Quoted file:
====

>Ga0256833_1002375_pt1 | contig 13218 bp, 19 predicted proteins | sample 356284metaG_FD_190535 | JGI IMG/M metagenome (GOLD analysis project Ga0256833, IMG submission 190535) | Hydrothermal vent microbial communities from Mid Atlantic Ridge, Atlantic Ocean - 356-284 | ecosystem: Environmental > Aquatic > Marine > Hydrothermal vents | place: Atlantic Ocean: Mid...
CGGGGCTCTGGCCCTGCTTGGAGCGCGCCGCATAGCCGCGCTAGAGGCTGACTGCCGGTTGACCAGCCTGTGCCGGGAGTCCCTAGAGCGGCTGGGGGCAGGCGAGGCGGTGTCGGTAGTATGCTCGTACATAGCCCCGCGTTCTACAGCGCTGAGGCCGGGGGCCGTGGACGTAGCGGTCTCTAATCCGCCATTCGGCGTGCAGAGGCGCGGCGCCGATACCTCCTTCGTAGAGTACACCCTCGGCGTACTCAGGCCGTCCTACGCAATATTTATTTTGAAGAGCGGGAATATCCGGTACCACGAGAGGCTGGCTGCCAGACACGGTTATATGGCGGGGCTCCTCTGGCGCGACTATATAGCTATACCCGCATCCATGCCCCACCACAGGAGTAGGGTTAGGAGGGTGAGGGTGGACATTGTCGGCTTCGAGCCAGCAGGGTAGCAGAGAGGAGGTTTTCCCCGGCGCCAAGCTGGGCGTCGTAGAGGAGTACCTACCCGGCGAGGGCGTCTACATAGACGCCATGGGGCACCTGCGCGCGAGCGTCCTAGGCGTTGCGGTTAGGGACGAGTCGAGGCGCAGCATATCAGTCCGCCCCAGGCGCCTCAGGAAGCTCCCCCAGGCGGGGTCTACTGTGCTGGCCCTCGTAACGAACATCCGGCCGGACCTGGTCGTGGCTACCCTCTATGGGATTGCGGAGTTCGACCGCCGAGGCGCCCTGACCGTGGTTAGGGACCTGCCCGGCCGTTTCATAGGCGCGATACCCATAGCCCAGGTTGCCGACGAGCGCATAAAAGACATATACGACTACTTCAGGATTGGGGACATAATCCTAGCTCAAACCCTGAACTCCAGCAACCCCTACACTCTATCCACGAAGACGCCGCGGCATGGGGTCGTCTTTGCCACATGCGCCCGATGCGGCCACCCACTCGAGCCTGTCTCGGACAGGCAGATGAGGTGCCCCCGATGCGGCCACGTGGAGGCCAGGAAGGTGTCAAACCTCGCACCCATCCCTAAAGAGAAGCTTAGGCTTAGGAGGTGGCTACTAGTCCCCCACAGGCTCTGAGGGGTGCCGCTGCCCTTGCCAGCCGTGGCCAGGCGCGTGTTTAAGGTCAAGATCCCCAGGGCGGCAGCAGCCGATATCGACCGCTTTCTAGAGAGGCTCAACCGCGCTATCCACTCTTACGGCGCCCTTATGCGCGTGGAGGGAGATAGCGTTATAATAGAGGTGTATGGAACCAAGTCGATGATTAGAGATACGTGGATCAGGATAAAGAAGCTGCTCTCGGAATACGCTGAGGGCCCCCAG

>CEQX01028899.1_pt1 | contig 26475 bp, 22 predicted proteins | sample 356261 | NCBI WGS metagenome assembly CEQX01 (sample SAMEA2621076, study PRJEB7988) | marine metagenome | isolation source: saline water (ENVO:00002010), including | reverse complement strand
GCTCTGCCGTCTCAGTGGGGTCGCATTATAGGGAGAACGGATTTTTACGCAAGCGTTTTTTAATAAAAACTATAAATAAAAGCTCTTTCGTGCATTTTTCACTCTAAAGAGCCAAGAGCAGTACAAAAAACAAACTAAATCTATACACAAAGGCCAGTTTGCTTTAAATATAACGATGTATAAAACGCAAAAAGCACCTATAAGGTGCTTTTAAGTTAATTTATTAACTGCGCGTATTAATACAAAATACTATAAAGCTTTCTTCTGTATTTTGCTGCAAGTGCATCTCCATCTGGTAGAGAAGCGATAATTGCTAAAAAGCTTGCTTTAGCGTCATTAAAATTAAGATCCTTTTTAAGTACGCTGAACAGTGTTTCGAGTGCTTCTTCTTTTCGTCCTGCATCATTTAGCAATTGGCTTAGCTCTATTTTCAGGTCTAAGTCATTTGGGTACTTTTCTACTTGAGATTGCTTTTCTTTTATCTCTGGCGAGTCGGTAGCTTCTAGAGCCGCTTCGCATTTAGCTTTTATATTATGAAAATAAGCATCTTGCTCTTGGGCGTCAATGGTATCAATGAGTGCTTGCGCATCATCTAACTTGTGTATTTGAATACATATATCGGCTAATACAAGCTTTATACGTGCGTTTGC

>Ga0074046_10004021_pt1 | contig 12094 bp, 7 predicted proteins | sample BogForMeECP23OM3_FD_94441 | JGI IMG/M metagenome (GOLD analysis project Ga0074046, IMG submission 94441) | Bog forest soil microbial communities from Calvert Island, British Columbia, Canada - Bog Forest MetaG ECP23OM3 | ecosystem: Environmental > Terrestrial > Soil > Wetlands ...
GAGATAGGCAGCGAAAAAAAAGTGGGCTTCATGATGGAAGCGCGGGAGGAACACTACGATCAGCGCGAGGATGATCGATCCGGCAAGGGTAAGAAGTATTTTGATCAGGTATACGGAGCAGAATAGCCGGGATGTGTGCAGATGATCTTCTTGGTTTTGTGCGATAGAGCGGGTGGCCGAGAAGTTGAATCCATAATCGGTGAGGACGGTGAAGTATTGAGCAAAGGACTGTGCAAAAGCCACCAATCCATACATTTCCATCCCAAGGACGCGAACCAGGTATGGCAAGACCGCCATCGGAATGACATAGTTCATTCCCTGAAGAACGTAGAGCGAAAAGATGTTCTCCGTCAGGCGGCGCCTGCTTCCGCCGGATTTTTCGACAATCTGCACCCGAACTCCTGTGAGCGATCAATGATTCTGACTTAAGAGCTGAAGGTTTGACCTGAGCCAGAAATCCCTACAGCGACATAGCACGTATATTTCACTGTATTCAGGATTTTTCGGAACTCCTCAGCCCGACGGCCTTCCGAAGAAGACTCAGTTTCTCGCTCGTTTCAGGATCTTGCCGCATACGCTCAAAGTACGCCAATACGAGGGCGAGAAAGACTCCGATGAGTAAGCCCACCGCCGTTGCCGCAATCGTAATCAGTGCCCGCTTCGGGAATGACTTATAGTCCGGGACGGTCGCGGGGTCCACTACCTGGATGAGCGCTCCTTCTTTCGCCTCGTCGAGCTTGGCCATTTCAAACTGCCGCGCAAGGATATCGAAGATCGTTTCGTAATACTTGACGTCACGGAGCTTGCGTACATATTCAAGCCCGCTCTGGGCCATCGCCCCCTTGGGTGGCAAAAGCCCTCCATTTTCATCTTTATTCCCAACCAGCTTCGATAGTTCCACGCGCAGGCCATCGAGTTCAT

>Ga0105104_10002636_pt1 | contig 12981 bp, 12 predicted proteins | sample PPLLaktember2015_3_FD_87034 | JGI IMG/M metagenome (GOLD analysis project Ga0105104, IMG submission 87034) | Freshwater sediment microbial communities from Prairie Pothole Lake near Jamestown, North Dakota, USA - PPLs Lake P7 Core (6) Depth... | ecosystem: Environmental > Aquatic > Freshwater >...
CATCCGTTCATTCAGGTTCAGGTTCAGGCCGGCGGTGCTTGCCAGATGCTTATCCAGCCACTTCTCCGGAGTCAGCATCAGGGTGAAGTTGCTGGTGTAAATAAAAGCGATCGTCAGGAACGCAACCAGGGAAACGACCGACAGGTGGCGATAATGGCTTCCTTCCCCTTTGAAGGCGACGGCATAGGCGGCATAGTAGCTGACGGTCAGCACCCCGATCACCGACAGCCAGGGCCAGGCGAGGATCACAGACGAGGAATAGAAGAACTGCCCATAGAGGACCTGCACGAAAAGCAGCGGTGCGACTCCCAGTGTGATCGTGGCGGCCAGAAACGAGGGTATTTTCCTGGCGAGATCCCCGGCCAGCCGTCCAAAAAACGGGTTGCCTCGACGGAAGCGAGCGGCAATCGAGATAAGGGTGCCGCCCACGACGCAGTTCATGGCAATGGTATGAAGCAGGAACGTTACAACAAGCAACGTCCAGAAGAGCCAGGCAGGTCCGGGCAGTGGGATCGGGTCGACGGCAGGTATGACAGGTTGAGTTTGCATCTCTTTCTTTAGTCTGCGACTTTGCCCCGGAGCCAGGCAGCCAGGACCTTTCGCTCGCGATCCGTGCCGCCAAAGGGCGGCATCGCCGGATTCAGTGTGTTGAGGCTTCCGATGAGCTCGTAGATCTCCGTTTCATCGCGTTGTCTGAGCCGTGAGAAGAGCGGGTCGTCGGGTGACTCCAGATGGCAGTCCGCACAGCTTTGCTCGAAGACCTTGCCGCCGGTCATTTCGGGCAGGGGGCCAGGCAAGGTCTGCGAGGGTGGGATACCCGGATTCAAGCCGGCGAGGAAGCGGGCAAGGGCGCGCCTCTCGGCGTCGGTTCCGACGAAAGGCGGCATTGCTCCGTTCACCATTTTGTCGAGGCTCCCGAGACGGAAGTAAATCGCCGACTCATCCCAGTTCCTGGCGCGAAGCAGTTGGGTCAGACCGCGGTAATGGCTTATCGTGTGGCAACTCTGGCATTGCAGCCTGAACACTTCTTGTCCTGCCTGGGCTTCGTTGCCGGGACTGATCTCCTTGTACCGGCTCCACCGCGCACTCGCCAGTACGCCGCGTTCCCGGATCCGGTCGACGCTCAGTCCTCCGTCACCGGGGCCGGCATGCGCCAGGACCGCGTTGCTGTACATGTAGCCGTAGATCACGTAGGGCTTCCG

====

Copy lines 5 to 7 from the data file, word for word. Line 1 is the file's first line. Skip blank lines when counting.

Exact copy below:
>Ga0074046_10004021_pt1 | contig 12094 bp, 7 predicted proteins | sample BogForMeECP23OM3_FD_94441 | JGI IMG/M metagenome (GOLD analysis project Ga0074046, IMG submission 94441) | Bog forest soil microbial communities from Calvert Island, British Columbia, Canada - Bog Forest MetaG ECP23OM3 | ecosystem: Environmental > Terrestrial > Soil > Wetlands ...
GAGATAGGCAGCGAAAAAAAAGTGGGCTTCATGATGGAAGCGCGGGAGGAACACTACGATCAGCGCGAGGATGATCGATCCGGCAAGGGTAAGAAGTATTTTGATCAGGTATACGGAGCAGAATAGCCGGGATGTGTGCAGATGATCTTCTTGGTTTTGTGCGATAGAGCGGGTGGCCGAGAAGTTGAATCCATAATCGGTGAGGACGGTGAAGTATTGAGCAAAGGACTGTGCAAAAGCCACCAATCCATACATTTCCATCCCAAGGACGCGAACCAGGTATGGCAAGACCGCCATCGGAATGACATAGTTCATTCCCTGAAGAACGTAGAGCGAAAAGATGTTCTCCGTCAGGCGGCGCCTGCTTCCGCCGGATTTTTCGACAATCTGCACCCGAACTCCTGTGAGCGATCAATGATTCTGACTTAAGAGCTGAAGGTTTGACCTGAGCCAGAAATCCCTACAGCGACATAGCACGTATATTTCACTGTATTCAGGATTTTTCGGAACTCCTCAGCCCGACGGCCTTCCGAAGAAGACTCAGTTTCTCGCTCGTTTCAGGATCTTGCCGCATACGCTCAAAGTACGCCAATACGAGGGCGAGAAAGACTCCGATGAGTAAGCCCACCGCCGTTGCCGCAATCGTAATCAGTGCCCGCTTCGGGAATGACTTATAGTCCGGGACGGTCGCGGGGTCCACTACCTGGATGAGCGCTCCTTCTTTCGCCTCGTCGAGCTTGGCCATTTCAAACTGCCGCGCAAGGATATCGAAGATCGTTTCGTAATACTTGACGTCACGGAGCTTGCGTACATATTCAAGCCCGCTCTGGGCCATCGCCCCCTTGGGTGGCAAAAGCCCTCCATTTTCATCTTTATTCCCAACCAGCTTCGATAGTTCCACGCGCAGGCCATCGAGTTCAT

>Ga0105104_10002636_pt1 | contig 12981 bp, 12 predicted proteins | sample PPLLaktember2015_3_FD_87034 | JGI IMG/M metagenome (GOLD analysis project Ga0105104, IMG submission 87034) | Freshwater sediment microbial communities from Prairie Pothole Lake near Jamestown, North Dakota, USA - PPLs Lake P7 Core (6) Depth... | ecosystem: Environmental > Aquatic > Freshwater >...